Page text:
Ives was identified in the 1950 pamphlet "Red Channels" and blacklisted as an entertainer with Communist ties.
Ives signed the petition of the Committee for the First Amendment, organized by William Wyler, Humphrey Bogart, Lauren Bacall, and John Huston, to protest the House Un-American Activities Committee's investigation of the Hollywood Ten. He supported the presidential candidacy of Progressive candidate Henry A. Wallace.
Pete Seeger publicly ridiculed Ives for attempting to distance himself from pro-Communist organizations he had supported during the 1930s and early 1940s.
After undergoing several operations in 1994 he declined to have further surgery for his oral cancer.
After the Axis invasion of the Soviet Union in June 1941, Ives and the Almanacs rerecorded several of their songs to reflect the group's new stance in favor of US entry into World War II. Among them were "Dear Mr. President" and "Reuben James" (the name of a US destroyer sunk by the Germans in the Battle of the Atlantic before the official US entry into the war).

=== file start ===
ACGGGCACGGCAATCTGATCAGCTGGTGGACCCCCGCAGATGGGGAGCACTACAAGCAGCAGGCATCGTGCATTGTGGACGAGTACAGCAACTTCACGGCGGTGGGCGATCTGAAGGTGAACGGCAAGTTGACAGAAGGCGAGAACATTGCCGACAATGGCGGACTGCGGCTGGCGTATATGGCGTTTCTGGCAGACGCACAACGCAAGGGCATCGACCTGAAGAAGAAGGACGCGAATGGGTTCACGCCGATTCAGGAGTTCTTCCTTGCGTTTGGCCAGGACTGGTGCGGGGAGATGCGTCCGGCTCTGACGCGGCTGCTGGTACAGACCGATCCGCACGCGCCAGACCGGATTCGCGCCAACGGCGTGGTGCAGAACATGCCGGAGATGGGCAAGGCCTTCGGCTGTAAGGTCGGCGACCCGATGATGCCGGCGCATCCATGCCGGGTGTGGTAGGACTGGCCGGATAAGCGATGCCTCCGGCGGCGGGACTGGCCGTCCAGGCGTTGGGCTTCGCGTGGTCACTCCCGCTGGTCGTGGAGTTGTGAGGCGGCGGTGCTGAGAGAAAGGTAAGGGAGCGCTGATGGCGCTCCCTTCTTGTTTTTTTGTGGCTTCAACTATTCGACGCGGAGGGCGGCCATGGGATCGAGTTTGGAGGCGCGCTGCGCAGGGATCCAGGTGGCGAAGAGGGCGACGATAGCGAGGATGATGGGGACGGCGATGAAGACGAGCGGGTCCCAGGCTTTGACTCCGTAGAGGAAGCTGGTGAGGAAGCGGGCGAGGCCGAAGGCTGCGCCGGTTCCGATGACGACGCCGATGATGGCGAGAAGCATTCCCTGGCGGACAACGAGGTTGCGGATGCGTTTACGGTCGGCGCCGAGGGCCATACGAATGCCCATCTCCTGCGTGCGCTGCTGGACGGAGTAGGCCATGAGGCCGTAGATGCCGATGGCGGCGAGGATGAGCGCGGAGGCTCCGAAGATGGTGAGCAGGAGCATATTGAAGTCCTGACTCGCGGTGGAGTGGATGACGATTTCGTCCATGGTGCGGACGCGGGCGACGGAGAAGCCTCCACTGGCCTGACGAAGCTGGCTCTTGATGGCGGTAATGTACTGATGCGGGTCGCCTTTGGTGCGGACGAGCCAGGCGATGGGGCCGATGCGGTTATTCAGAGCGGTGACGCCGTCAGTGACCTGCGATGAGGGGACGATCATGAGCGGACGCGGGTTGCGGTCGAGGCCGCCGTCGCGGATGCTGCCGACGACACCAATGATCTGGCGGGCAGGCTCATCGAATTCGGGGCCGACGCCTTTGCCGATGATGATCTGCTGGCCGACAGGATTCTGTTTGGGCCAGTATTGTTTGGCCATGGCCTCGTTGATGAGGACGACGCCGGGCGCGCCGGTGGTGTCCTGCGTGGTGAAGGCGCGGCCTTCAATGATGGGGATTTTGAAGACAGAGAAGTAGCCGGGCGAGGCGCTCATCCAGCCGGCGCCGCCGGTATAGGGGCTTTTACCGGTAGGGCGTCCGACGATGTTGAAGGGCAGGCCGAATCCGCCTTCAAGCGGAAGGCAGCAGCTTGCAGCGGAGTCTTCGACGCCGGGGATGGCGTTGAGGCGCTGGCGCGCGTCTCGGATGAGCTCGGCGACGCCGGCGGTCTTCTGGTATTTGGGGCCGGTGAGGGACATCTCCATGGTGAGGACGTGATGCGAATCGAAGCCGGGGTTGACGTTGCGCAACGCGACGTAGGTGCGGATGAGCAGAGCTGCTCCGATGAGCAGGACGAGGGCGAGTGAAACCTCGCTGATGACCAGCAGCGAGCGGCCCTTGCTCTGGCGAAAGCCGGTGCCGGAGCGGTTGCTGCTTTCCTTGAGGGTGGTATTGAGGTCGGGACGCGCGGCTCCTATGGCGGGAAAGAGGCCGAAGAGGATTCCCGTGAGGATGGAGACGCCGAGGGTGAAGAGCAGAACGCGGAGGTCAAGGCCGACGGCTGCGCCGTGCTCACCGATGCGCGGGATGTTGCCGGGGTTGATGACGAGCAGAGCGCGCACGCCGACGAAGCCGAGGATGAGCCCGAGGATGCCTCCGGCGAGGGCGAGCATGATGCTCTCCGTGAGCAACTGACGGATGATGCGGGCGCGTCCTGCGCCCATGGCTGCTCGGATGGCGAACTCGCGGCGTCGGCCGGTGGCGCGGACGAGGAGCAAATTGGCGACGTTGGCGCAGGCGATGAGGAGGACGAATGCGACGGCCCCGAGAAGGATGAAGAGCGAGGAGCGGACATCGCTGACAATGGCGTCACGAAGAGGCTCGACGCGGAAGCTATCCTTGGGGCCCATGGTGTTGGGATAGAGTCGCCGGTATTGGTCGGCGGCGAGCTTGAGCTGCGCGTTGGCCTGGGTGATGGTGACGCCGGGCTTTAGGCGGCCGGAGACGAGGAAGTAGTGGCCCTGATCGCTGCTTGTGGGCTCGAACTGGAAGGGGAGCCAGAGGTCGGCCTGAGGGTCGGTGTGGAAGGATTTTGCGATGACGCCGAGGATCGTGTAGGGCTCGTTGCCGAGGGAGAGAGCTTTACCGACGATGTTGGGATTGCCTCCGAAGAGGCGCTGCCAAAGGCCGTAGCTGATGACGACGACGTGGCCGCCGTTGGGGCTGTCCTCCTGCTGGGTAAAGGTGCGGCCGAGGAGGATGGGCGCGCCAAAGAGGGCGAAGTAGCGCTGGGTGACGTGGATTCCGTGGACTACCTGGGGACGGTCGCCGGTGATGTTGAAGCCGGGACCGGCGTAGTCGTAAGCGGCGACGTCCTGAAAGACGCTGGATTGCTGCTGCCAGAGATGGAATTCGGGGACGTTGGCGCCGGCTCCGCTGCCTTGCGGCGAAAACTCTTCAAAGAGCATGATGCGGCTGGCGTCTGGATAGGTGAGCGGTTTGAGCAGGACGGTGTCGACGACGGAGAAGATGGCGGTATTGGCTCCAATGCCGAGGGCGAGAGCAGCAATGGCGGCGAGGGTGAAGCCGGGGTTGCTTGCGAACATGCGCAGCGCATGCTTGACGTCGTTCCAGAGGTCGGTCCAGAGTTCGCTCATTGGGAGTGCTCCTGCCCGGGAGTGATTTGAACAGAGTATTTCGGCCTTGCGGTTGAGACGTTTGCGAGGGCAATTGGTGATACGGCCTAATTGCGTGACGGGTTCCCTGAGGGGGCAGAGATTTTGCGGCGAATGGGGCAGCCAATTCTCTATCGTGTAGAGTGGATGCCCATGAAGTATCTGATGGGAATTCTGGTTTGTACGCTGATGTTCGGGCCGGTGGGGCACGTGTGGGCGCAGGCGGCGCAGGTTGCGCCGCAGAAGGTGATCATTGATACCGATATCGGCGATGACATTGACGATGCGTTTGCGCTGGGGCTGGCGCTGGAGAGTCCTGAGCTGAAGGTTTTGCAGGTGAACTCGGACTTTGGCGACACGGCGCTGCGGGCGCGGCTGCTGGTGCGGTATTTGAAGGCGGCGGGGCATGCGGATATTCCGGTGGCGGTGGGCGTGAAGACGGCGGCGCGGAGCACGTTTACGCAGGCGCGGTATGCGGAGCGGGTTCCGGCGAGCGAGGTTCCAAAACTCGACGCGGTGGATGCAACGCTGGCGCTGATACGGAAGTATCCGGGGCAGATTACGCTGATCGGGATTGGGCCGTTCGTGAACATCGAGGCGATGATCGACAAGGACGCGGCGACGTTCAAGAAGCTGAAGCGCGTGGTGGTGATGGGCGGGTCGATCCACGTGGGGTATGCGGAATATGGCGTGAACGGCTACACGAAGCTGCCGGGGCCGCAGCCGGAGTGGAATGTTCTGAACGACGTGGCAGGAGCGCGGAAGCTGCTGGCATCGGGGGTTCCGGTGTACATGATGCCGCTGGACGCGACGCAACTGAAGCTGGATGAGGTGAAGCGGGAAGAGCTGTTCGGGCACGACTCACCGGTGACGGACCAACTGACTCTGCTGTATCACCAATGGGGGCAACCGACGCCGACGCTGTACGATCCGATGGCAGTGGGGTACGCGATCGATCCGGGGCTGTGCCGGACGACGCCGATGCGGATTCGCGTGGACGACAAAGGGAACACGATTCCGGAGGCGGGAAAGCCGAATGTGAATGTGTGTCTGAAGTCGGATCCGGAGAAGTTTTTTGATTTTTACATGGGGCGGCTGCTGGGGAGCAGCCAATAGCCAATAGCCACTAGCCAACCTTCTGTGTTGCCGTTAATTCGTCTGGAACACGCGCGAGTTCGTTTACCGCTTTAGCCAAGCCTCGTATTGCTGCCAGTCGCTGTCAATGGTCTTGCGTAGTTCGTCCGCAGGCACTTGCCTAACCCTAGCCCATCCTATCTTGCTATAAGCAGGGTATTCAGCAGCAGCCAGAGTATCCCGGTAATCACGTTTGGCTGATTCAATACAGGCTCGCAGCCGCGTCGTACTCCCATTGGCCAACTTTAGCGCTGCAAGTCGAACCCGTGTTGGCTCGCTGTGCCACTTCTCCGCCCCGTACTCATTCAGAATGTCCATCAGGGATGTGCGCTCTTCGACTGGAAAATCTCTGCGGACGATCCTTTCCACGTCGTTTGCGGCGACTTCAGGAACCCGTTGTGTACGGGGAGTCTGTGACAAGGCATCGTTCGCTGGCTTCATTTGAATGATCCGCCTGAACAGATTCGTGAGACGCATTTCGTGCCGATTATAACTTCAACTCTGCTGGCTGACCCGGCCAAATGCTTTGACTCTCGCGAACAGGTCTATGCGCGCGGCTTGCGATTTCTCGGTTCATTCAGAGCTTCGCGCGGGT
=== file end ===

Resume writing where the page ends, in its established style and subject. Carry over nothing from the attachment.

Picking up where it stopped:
Personal Quotes (2)

I was fortunate to be born into a family of Masons. Indeed, my older sister Audrey was Grand Matron of the Order of Eastern Star in Illinois. My DeMolay experience came very naturally because of my father and brothers. Thus was my youth enhanced.
[on the Spanish Civil War] To me, the Republican elected government stood for freedom and the people, democratic ideals and just the common decencies I'd learned from my father years before. I felt that the Spanish war was a moral fight and I was part of it. Every man would feel its effects.